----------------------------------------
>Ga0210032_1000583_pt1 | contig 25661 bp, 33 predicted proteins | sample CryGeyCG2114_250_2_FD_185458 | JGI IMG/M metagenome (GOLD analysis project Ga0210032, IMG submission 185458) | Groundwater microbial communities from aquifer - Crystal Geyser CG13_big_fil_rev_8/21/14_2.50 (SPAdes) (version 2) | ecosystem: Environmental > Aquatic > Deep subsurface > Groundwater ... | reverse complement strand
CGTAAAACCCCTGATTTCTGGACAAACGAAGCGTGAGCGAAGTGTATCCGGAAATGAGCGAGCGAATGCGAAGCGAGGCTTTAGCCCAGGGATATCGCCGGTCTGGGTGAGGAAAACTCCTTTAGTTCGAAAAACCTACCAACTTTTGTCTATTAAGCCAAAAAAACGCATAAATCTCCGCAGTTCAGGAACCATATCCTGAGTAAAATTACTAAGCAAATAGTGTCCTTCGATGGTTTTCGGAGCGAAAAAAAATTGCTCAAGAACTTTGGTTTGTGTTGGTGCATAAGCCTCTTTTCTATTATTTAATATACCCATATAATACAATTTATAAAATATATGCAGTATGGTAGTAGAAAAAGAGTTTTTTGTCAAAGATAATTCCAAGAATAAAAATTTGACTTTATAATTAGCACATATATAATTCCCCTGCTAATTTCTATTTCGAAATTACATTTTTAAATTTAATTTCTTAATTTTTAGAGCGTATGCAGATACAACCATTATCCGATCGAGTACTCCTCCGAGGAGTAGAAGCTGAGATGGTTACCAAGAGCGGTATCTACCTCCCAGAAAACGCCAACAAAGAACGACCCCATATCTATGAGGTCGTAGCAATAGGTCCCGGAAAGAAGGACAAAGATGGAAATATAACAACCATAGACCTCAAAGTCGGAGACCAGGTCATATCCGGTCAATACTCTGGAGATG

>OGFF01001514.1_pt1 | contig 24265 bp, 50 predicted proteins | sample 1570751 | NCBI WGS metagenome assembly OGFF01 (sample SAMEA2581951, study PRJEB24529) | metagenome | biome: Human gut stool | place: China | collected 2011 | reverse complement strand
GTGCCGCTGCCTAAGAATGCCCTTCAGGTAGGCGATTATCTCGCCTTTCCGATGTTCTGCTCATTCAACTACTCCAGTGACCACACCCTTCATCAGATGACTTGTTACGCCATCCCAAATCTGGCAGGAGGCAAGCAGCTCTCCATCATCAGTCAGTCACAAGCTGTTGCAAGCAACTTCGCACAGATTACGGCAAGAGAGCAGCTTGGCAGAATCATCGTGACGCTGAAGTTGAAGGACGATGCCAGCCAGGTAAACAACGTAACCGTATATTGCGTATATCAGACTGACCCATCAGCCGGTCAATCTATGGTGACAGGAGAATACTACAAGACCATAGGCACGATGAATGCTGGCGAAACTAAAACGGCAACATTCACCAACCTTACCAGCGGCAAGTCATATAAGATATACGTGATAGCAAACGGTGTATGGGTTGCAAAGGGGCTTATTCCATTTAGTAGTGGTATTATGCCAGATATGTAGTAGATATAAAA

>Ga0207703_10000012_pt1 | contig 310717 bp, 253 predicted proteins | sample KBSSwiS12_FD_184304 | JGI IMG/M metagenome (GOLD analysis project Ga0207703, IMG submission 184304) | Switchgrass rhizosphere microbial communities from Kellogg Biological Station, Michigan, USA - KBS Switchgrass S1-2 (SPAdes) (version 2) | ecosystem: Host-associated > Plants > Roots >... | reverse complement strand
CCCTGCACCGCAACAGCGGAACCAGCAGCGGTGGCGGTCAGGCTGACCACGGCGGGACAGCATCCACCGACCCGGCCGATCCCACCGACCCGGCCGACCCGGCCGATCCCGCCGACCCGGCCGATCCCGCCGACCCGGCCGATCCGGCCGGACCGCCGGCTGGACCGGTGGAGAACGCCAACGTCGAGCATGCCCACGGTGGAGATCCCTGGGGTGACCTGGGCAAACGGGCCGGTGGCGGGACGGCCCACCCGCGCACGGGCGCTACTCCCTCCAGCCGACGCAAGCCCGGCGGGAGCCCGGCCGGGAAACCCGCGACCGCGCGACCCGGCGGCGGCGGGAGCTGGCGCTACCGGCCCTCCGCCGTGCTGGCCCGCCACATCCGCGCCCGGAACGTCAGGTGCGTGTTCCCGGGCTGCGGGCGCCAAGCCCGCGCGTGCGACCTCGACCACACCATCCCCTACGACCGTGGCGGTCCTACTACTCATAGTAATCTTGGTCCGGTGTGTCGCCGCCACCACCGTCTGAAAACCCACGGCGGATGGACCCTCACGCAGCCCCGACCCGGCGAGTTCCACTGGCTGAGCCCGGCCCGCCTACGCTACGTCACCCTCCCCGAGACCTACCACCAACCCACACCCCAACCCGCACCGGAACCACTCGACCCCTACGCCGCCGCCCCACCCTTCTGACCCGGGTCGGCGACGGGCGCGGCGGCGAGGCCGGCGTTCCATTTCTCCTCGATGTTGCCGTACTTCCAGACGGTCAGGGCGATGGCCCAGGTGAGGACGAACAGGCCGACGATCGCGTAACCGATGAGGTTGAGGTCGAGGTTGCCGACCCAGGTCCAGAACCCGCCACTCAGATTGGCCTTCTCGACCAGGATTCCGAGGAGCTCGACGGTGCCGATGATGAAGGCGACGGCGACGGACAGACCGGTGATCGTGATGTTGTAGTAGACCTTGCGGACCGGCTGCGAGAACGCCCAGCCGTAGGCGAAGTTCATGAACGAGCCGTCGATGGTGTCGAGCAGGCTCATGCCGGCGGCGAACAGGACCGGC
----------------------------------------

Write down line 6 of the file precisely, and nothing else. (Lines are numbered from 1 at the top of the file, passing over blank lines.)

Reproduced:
CCCTGCACCGCAACAGCGGAACCAGCAGCGGTGGCGGTCAGGCTGACCACGGCGGGACAGCATCCACCGACCCGGCCGATCCCACCGACCCGGCCGACCCGGCCGATCCCGCCGACCCGGCCGATCCCGCCGACCCGGCCGATCCGGCCGGACCGCCGGCTGGACCGGTGGAGAACGCCAACGTCGAGCATGCCCACGGTGGAGATCCCTGGGGTGACCTGGGCAAACGGGCCGGTGGCGGGACGGCCCACCCGCGCACGGGCGCTACTCCCTCCAGCCGACGCAAGCCCGGCGGGAGCCCGGCCGGGAAACCCGCGACCGCGCGACCCGGCGGCGGCGGGAGCTGGCGCTACCGGCCCTCCGCCGTGCTGGCCCGCCACATCCGCGCCCGGAACGTCAGGTGCGTGTTCCCGGGCTGCGGGCGCCAAGCCCGCGCGTGCGACCTCGACCACACCATCCCCTACGACCGTGGCGGTCCTACTACTCATAGTAATCTTGGTCCGGTGTGTCGCCGCCACCACCGTCTGAAAACCCACGGCGGATGGACCCTCACGCAGCCCCGACCCGGCGAGTTCCACTGGCTGAGCCCGGCCCGCCTACGCTACGTCACCCTCCCCGAGACCTACCACCAACCCACACCCCAACCCGCACCGGAACCACTCGACCCCTACGCCGCCGCCCCACCCTTCTGACCCGGGTCGGCGACGGGCGCGGCGGCGAGGCCGGCGTTCCATTTCTCCTCGATGTTGCCGTACTTCCAGACGGTCAGGGCGATGGCCCAGGTGAGGACGAACAGGCCGACGATCGCGTAACCGATGAGGTTGAGGTCGAGGTTGCCGACCCAGGTCCAGAACCCGCCACTCAGATTGGCCTTCTCGACCAGGATTCCGAGGAGCTCGACGGTGCCGATGATGAAGGCGACGGCGACGGACAGACCGGTGATCGTGATGTTGTAGTAGACCTTGCGGACCGGCTGCGAGAACGCCCAGCCGTAGGCGAAGTTCATGAACGAGCCGTCGATGGTGTCGAGCAGGCTCATGCCGGCGGCGAACAGGACCGGC